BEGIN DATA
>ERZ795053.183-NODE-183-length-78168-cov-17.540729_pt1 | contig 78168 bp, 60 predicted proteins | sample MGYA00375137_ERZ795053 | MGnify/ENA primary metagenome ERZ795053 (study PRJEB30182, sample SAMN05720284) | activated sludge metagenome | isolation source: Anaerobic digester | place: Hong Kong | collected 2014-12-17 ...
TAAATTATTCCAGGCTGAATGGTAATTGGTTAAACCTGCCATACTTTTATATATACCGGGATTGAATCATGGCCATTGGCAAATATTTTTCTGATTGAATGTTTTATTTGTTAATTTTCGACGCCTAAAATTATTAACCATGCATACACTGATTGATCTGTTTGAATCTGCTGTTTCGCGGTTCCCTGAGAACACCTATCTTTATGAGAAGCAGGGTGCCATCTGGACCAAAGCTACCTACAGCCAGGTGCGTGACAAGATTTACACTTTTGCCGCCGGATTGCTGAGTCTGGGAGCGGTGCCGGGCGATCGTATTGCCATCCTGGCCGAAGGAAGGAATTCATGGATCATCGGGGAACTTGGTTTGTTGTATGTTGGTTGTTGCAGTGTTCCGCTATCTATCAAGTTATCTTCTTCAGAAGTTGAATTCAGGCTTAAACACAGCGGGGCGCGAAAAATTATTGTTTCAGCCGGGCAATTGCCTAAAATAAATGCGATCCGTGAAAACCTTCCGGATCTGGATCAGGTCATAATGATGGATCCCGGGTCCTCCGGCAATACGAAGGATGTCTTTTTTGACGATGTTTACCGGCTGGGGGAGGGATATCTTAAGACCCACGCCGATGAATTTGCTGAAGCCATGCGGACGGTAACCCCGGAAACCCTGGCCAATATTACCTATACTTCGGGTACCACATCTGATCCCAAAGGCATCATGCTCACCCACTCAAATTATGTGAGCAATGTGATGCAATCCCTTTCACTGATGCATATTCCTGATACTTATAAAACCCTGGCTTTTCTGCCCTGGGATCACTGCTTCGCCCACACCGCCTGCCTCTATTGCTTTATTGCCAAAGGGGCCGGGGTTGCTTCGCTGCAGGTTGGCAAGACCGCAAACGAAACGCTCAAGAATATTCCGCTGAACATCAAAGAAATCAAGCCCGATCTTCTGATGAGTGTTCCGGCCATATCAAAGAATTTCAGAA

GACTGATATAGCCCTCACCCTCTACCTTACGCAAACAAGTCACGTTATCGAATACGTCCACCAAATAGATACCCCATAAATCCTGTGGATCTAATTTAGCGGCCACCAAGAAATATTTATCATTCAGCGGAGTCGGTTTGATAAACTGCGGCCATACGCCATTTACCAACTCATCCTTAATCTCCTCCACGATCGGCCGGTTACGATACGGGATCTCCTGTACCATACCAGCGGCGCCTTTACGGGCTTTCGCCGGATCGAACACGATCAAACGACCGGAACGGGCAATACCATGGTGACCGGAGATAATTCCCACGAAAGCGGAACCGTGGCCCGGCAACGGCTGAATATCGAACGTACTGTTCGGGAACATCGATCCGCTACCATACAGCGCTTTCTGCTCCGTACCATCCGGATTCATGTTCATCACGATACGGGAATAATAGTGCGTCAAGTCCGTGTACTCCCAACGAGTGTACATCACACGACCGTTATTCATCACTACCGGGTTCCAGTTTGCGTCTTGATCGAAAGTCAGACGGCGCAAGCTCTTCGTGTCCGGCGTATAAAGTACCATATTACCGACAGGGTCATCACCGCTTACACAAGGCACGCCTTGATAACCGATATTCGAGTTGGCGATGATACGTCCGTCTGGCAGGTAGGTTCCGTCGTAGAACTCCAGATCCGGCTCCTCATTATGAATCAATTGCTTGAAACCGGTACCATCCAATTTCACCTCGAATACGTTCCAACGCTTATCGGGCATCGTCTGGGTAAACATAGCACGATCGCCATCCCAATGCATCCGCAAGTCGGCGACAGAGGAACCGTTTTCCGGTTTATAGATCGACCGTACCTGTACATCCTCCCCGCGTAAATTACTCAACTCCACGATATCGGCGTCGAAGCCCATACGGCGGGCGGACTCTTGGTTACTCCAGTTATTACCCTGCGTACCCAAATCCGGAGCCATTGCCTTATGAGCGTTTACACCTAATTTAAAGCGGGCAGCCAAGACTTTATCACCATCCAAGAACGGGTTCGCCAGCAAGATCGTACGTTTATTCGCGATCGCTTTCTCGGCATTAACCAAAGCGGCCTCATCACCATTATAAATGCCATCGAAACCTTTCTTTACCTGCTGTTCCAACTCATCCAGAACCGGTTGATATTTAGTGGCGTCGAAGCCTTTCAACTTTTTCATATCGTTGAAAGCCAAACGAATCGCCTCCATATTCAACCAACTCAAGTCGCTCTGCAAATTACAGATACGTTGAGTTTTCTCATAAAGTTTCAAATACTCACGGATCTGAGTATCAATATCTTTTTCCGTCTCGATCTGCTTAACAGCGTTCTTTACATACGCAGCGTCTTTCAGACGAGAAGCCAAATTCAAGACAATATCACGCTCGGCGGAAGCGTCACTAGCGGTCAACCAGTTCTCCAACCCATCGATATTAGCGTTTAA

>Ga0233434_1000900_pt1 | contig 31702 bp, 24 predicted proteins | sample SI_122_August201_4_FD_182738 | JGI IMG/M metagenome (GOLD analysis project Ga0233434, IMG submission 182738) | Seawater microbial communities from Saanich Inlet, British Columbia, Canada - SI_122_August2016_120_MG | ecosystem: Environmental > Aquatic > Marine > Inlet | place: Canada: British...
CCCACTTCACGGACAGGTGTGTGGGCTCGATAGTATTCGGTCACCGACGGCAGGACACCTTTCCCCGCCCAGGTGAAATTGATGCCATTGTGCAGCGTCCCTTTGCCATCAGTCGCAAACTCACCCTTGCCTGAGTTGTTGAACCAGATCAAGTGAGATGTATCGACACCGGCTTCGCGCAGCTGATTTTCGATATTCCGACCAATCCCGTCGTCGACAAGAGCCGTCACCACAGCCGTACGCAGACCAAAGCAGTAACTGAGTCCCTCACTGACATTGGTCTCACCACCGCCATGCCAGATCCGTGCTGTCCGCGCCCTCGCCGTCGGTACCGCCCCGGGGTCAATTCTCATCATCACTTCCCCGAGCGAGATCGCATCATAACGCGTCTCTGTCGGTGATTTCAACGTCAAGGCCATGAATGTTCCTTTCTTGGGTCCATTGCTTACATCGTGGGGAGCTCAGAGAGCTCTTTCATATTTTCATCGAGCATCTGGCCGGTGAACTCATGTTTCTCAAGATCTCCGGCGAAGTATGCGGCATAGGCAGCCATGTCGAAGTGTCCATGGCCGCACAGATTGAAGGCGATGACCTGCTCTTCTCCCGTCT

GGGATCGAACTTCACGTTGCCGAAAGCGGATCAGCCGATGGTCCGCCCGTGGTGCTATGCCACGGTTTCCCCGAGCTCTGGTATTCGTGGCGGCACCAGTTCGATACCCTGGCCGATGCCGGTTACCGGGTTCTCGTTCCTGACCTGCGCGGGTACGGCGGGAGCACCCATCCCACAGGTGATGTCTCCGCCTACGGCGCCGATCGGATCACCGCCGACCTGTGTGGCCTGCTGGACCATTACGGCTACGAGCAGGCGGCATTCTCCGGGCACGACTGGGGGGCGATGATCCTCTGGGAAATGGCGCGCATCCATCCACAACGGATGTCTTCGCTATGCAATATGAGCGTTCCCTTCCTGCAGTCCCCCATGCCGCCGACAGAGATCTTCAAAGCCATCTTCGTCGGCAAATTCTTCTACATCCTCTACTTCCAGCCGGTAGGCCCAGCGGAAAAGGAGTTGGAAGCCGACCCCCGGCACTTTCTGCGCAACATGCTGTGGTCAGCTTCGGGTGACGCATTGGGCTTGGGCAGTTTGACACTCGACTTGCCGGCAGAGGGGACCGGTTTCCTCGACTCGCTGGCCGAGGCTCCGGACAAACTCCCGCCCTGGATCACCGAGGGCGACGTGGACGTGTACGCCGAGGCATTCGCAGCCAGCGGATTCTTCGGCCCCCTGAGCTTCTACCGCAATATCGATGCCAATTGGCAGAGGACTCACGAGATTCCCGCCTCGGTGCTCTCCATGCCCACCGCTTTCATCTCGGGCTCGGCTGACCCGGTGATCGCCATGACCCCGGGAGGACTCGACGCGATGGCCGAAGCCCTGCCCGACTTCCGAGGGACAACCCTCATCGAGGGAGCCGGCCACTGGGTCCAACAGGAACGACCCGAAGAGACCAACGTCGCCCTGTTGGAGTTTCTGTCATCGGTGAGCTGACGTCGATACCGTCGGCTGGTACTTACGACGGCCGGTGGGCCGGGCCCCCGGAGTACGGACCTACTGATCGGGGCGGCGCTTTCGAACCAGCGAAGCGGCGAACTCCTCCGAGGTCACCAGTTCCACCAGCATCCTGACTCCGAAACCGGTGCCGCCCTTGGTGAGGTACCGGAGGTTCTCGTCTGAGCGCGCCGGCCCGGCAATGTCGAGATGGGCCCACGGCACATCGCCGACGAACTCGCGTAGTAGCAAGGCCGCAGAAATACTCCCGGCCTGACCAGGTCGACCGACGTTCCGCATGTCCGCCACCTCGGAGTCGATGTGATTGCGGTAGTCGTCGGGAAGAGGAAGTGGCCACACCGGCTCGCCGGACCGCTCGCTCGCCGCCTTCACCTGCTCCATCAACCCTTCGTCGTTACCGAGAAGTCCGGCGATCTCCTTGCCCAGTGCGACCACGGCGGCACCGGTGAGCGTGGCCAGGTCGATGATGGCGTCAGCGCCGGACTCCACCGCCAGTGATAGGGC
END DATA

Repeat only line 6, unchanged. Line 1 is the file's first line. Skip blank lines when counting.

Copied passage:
GGGATCGAACTTCACGTTGCCGAAAGCGGATCAGCCGATGGTCCGCCCGTGGTGCTATGCCACGGTTTCCCCGAGCTCTGGTATTCGTGGCGGCACCAGTTCGATACCCTGGCCGATGCCGGTTACCGGGTTCTCGTTCCTGACCTGCGCGGGTACGGCGGGAGCACCCATCCCACAGGTGATGTCTCCGCCTACGGCGCCGATCGGATCACCGCCGACCTGTGTGGCCTGCTGGACCATTACGGCTACGAGCAGGCGGCATTCTCCGGGCACGACTGGGGGGCGATGATCCTCTGGGAAATGGCGCGCATCCATCCACAACGGATGTCTTCGCTATGCAATATGAGCGTTCCCTTCCTGCAGTCCCCCATGCCGCCGACAGAGATCTTCAAAGCCATCTTCGTCGGCAAATTCTTCTACATCCTCTACTTCCAGCCGGTAGGCCCAGCGGAAAAGGAGTTGGAAGCCGACCCCCGGCACTTTCTGCGCAACATGCTGTGGTCAGCTTCGGGTGACGCATTGGGCTTGGGCAGTTTGACACTCGACTTGCCGGCAGAGGGGACCGGTTTCCTCGACTCGCTGGCCGAGGCTCCGGACAAACTCCCGCCCTGGATCACCGAGGGCGACGTGGACGTGTACGCCGAGGCATTCGCAGCCAGCGGATTCTTCGGCCCCCTGAGCTTCTACCGCAATATCGATGCCAATTGGCAGAGGACTCACGAGATTCCCGCCTCGGTGCTCTCCATGCCCACCGCTTTCATCTCGGGCTCGGCTGACCCGGTGATCGCCATGACCCCGGGAGGACTCGACGCGATGGCCGAAGCCCTGCCCGACTTCCGAGGGACAACCCTCATCGAGGGAGCCGGCCACTGGGTCCAACAGGAACGACCCGAAGAGACCAACGTCGCCCTGTTGGAGTTTCTGTCATCGGTGAGCTGACGTCGATACCGTCGGCTGGTACTTACGACGGCCGGTGGGCCGGGCCCCCGGAGTACGGACCTACTGATCGGGGCGGCGCTTTCGAACCAGCGAAGCGGCGAACTCCTCCGAGGTCACCAGTTCCACCAGCATCCTGACTCCGAAACCGGTGCCGCCCTTGGTGAGGTACCGGAGGTTCTCGTCTGAGCGCGCCGGCCCGGCAATGTCGAGATGGGCCCACGGCACATCGCCGACGAACTCGCGTAGTAGCAAGGCCGCAGAAATACTCCCGGCCTGACCAGGTCGACCGACGTTCCGCATGTCCGCCACCTCGGAGTCGATGTGATTGCGGTAGTCGTCGGGAAGAGGAAGTGGCCACACCGGCTCGCCGGACCGCTCGCTCGCCGCCTTCACCTGCTCCATCAACCCTTCGTCGTTACCGAGAAGTCCGGCGATCTCCTTGCCCAGTGCGACCACGGCGGCACCGGTGAGCGTGGCCAGGTCGATGATGGCGTCAGCGCCGGACTCCACCGCCAGTGATAGGGC